28/02/2020 | Press releases

Colchester Hospital patient receives world’s first heart implant, likened to having a “paramedic in your pocket”

A Colchester hospital patient has become the first person in the world to receive the world’s most advanced heart implant that doctors have likened to as having a “paramedic in your pocket”.

David Southworth (pictured, below), who has heart failure, was fitted with the Medtronic Cobalt implant by ESNEFT consultant cardiologist Dr Duncan Field. It can communicate with his consultant on a smart phone or tablet, wherever he is in the world.

The device has the most advanced algorithms which tailor its therapy to meet Mr Southworth’s needs. It does this by monitoring the patient’s heart every minute, identifying irregular heartbeats and responding with small electrical impulses that correct the heart’s electrical signals and reduce patient symptoms. It also sends advance warnings to hospital consultants, should it detect any changes which require health professional intervention.

Dr Field, fitted the Medtronic cardiac resynchronisation therapy-defibrillator (CRT-D) in February 2020 and has since carried out the procedure on several more patients.

He said: “The Cobalt implant offers a personalised approach to defibrillator therapy, which is a big leap forward in performance and intelligence that I liken to having a paramedic in your pocket.

“The defibrillator protects the heart from dangerous arrhythmias and can give the hospital team advanced warning if we need to intervene, wherever in the world the patient might be.

“The cardiac resynchronisation part of the device focuses on helping the muscles of the heart to beat in the right way. It’s like a tug of war team – if you can get the muscles to work at the same time and in rhythm, they are more effective at pumping blood around the body.”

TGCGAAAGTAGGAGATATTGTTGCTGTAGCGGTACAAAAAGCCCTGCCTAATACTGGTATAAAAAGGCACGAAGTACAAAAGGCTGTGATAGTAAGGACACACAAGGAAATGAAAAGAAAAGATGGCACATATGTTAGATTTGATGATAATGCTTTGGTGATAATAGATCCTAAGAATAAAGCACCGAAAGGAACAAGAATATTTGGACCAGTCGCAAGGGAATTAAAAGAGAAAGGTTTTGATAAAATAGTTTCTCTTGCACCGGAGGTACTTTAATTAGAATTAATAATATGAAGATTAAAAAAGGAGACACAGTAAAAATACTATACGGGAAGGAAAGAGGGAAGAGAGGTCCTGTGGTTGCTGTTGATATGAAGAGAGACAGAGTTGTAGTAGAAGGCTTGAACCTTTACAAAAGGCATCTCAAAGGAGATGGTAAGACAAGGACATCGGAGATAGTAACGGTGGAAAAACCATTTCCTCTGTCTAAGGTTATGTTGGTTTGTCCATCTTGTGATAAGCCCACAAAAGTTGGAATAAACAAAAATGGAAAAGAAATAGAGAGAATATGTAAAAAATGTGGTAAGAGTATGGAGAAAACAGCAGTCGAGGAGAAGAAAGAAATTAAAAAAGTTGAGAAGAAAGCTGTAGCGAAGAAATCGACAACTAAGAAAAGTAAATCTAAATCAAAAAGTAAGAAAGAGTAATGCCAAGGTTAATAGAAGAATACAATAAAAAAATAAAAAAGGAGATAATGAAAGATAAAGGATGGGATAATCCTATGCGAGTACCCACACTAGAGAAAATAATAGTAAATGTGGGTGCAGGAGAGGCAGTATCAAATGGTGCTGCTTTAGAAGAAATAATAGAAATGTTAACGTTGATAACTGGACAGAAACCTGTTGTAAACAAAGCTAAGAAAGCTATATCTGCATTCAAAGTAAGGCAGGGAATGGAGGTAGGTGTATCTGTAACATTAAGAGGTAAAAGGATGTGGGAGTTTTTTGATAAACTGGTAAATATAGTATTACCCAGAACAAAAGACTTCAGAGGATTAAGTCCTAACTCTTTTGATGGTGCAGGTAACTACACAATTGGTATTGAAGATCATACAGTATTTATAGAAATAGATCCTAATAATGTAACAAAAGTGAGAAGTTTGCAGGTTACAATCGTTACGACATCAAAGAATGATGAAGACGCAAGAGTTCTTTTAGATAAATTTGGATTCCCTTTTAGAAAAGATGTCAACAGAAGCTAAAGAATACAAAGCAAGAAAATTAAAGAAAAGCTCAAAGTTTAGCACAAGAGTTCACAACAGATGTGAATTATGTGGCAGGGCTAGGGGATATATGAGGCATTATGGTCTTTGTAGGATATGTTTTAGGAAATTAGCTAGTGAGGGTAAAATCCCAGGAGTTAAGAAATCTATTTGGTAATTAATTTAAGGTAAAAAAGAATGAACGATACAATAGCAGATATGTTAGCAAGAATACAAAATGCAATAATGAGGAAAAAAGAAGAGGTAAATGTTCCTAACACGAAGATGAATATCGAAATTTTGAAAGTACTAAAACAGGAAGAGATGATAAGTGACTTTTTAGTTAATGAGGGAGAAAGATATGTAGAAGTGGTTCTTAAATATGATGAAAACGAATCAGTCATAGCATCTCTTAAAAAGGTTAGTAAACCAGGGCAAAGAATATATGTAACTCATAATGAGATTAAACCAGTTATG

The procedure was carried out at the Essex Cardiothoracic Centre in Basildon, by Dr Field, and involved giving Mr Southworth a local anaesthetic, passing leads through the veins into the heart and then implanting the device via a small incision under the patient’s collarbone.

Mr Southworth, 73, said: “It’s helped me to breathe easier, walk further, and two weeks on, I feel better for it already.

“I took the procedure in my stride and I am pleased to play my part. Hopefully, the device can help a lot of other patients similar to me.”

Dr Field said: “Mr Southworth’s early progress is encouraging as improvement takes place during the first three to six months following implant. Thanks to the protection of the device he can go and live his life again.”

Rob Kowal, chief medical officer of the Cardiac Rhythm and Heart Failure division at Medtronic – the makers of the device – said: “These advancements will help physicians respond to patients’ individual needs through informed clinical decision making, potentially improving the outcomes of patients around the world.”

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